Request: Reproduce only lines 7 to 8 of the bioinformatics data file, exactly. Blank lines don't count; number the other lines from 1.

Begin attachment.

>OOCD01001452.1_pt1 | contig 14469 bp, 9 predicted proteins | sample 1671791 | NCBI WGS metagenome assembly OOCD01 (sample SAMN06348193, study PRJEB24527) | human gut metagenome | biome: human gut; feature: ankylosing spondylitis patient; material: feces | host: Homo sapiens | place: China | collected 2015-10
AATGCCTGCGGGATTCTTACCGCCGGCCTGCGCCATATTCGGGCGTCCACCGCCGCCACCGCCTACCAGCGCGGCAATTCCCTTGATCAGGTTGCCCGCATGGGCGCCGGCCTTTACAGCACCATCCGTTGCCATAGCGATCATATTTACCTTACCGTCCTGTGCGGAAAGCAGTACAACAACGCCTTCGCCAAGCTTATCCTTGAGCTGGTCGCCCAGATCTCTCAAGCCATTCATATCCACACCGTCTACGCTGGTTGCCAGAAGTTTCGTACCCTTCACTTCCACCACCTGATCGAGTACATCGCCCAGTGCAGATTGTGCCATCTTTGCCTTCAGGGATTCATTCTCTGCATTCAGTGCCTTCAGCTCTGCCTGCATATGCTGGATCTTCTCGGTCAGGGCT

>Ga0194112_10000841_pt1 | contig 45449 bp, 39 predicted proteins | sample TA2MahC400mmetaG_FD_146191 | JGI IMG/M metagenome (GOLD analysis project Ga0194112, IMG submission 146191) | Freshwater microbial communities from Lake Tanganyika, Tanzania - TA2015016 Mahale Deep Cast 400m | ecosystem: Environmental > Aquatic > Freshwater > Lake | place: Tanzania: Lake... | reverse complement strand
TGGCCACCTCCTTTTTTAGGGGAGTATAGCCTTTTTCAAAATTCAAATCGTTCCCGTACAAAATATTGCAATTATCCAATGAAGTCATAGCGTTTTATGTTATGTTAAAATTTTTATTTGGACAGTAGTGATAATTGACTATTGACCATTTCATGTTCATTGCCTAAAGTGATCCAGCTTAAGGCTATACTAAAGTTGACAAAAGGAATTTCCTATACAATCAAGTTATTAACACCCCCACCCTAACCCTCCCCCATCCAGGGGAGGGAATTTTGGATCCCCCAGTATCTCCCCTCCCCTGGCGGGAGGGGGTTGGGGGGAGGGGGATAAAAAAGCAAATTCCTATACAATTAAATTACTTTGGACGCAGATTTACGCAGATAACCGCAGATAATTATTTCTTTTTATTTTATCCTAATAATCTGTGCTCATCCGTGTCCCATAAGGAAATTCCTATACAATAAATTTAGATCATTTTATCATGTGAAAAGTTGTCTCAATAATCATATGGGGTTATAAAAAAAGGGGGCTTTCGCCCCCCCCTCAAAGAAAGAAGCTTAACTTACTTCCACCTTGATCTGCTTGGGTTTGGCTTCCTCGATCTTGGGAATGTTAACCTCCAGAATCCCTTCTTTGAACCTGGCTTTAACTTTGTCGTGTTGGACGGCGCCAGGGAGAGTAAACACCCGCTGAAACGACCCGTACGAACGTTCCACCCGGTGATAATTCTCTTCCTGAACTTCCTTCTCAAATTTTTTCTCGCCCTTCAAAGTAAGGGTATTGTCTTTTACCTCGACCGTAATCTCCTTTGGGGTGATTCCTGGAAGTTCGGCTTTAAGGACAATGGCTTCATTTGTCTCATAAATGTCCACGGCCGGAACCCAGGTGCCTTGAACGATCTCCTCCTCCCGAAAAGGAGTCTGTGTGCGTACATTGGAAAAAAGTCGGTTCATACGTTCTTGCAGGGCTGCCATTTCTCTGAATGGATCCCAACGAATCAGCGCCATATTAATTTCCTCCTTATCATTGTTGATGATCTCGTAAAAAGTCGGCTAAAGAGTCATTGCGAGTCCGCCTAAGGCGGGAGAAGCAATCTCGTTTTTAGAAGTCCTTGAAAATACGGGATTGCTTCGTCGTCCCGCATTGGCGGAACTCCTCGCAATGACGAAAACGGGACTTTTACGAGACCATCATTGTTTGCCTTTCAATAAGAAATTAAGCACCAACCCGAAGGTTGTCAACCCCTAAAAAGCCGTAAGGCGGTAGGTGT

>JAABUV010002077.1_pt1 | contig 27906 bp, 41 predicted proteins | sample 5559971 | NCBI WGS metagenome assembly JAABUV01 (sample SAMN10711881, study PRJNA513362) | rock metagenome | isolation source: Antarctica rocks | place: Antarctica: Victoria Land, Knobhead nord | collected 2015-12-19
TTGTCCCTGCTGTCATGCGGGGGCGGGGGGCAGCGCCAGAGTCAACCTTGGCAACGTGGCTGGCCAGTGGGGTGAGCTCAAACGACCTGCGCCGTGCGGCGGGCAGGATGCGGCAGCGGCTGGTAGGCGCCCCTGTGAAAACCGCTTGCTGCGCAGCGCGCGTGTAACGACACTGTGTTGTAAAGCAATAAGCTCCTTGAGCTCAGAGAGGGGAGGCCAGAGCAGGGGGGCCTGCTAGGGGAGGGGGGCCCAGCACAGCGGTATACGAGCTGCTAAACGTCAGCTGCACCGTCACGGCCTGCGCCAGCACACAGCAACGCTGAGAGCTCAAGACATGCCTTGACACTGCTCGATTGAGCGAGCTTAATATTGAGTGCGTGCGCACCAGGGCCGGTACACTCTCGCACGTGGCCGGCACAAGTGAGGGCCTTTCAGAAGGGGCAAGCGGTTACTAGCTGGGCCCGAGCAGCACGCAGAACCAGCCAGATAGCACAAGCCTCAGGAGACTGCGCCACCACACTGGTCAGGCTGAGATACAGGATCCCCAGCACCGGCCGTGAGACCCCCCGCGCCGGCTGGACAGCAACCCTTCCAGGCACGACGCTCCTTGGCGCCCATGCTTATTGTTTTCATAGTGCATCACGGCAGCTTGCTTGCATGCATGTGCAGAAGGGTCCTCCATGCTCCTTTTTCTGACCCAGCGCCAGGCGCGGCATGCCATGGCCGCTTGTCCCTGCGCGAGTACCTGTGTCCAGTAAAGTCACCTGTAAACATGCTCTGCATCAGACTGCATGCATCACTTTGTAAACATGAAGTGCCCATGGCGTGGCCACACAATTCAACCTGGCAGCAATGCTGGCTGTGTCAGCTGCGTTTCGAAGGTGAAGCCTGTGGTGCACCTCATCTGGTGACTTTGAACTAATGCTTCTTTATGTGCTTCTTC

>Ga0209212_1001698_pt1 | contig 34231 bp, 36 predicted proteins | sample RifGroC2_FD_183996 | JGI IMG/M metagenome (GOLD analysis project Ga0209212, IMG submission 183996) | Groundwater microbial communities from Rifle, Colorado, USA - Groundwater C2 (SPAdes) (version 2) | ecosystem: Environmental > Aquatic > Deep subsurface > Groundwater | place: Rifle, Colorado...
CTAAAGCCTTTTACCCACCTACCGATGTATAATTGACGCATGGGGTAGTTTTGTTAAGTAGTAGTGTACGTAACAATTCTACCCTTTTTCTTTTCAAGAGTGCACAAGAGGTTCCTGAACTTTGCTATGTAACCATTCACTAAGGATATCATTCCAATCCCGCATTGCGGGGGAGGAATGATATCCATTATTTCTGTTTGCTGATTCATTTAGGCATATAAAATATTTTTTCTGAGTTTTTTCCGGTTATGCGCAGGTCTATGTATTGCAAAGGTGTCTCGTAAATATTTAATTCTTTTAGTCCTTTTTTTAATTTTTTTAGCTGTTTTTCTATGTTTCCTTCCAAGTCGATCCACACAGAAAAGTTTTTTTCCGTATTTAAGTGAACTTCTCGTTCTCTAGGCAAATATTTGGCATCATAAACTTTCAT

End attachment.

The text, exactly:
>Ga0209212_1001698_pt1 | contig 34231 bp, 36 predicted proteins | sample RifGroC2_FD_183996 | JGI IMG/M metagenome (GOLD analysis project Ga0209212, IMG submission 183996) | Groundwater microbial communities from Rifle, Colorado, USA - Groundwater C2 (SPAdes) (version 2) | ecosystem: Environmental > Aquatic > Deep subsurface > Groundwater | place: Rifle, Colorado...
CTAAAGCCTTTTACCCACCTACCGATGTATAATTGACGCATGGGGTAGTTTTGTTAAGTAGTAGTGTACGTAACAATTCTACCCTTTTTCTTTTCAAGAGTGCACAAGAGGTTCCTGAACTTTGCTATGTAACCATTCACTAAGGATATCATTCCAATCCCGCATTGCGGGGGAGGAATGATATCCATTATTTCTGTTTGCTGATTCATTTAGGCATATAAAATATTTTTTCTGAGTTTTTTCCGGTTATGCGCAGGTCTATGTATTGCAAAGGTGTCTCGTAAATATTTAATTCTTTTAGTCCTTTTTTTAATTTTTTTAGCTGTTTTTCTATGTTTCCTTCCAAGTCGATCCACACAGAAAAGTTTTTTTCCGTATTTAAGTGAACTTCTCGTTCTCTAGGCAAATATTTGGCATCATAAACTTTCAT